Nonetheless, the similarity of the categories used with those of the Moody's model allows for a rough comparison.
So let's take a look at how different stimulus strategies shake out in the two sets of analyses.
The CBO rates the cost-effectiveness of various stimulus strategies thus [in no particular order between the items in each category]:
Lump Sum Tax Rebates
Tax Withholding Holiday
Extending or Expanding Unemployment Benefits
Temporarily extending Food Stamp benefits
Extending the AMT patch
Incentives for new investment
General aid to State governments
Across the board tax rate cuts
Deferring or eliminating tax rate increases
Cut in corporate tax rates
Extending operating and loss carryback provisions
Investing in public works
Here are the bang for the buck multipliers according to Moody's, in descending order of effectiveness:
1.73 Temporary increase in Food Stamps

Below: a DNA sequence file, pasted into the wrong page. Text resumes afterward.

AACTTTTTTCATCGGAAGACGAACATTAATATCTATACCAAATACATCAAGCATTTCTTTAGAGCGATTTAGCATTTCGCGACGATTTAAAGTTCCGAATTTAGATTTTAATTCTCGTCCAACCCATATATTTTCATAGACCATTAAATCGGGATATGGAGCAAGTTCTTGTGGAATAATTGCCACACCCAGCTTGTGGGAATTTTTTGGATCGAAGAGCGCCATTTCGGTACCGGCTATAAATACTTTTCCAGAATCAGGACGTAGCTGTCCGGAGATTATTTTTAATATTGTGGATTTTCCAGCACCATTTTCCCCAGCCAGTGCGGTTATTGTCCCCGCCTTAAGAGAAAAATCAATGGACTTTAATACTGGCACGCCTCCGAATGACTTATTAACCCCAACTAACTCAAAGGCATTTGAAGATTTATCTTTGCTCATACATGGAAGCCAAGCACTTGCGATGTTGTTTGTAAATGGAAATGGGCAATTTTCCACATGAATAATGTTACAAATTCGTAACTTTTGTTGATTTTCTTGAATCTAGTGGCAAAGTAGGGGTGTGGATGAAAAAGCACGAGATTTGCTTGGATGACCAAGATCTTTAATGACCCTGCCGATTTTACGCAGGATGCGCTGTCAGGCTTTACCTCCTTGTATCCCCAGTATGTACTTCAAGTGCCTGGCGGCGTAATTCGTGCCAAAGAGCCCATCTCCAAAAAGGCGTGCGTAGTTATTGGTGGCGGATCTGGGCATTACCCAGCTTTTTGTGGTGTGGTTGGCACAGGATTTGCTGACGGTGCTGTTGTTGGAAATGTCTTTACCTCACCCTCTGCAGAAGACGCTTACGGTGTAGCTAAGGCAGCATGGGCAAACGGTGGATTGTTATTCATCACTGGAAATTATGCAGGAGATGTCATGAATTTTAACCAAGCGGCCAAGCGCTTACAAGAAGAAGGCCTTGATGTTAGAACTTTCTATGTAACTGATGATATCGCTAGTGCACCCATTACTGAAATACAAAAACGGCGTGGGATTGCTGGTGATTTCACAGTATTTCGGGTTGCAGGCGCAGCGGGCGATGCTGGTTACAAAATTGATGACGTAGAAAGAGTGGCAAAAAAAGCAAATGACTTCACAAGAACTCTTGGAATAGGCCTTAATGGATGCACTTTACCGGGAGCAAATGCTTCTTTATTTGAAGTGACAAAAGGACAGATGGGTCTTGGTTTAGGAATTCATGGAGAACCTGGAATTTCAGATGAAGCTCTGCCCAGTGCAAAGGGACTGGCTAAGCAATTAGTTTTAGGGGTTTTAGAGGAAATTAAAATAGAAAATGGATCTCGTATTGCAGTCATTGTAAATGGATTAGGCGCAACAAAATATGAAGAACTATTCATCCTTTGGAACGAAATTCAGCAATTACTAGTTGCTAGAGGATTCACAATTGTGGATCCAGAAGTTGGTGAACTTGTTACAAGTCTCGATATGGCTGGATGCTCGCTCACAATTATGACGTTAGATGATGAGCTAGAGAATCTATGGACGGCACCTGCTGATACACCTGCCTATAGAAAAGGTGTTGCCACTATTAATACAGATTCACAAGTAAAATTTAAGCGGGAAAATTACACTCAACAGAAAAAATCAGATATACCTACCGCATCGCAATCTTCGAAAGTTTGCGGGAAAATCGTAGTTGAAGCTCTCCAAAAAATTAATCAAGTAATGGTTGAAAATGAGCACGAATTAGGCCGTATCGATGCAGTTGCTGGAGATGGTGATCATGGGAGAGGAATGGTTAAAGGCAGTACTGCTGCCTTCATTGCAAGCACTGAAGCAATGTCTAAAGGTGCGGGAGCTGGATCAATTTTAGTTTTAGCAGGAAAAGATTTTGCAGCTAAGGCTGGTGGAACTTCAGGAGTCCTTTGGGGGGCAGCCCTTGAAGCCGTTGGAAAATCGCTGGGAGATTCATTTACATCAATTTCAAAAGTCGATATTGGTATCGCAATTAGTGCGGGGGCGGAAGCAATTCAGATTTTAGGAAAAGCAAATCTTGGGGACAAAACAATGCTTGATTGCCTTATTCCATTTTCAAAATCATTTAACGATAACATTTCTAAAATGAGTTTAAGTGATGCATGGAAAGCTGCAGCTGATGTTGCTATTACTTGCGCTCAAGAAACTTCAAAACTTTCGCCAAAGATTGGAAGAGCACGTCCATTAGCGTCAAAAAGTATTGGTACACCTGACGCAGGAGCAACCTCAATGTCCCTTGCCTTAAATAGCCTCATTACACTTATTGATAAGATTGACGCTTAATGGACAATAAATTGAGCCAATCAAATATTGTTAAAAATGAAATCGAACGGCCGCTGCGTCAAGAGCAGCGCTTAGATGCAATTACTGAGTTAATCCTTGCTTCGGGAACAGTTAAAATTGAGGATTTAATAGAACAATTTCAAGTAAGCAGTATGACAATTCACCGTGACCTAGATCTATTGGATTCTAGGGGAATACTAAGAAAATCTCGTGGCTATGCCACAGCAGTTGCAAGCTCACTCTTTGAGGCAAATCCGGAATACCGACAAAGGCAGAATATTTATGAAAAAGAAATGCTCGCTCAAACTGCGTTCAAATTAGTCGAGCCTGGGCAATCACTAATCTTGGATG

1.64 Expanding Unemployment Benefits
1.59 Increased infrastructure spending
1.36 General aid to State governments
1.29 Payroll tax holiday
1.26 Refundable lump sum tax rebate
1.03 Across the Board Tax cut
1.02 Non-refundable lump sum tax rebate
0.48 Extend AMT patch
0.37 Make dividend and capital gains cuts permanent
0.30 Cut in corporate tax rate
0.29 Make Bush tax cuts permanent
0.27 Accelerated depreciation
There are obvious significant points of agreement: increasing food stamps, unemployment benefits, payroll tax holidays, and refundable lump sum tax rebates score well in both models.
I have highlighted the two major points of disagreement. Moody's indicates that increased infrastructure spending and general aid to State governments are both high-multiplier strategies, but the CBO estimates that infrastructure/public works spending only has a Small impact and general aid to States only has a Medium impact.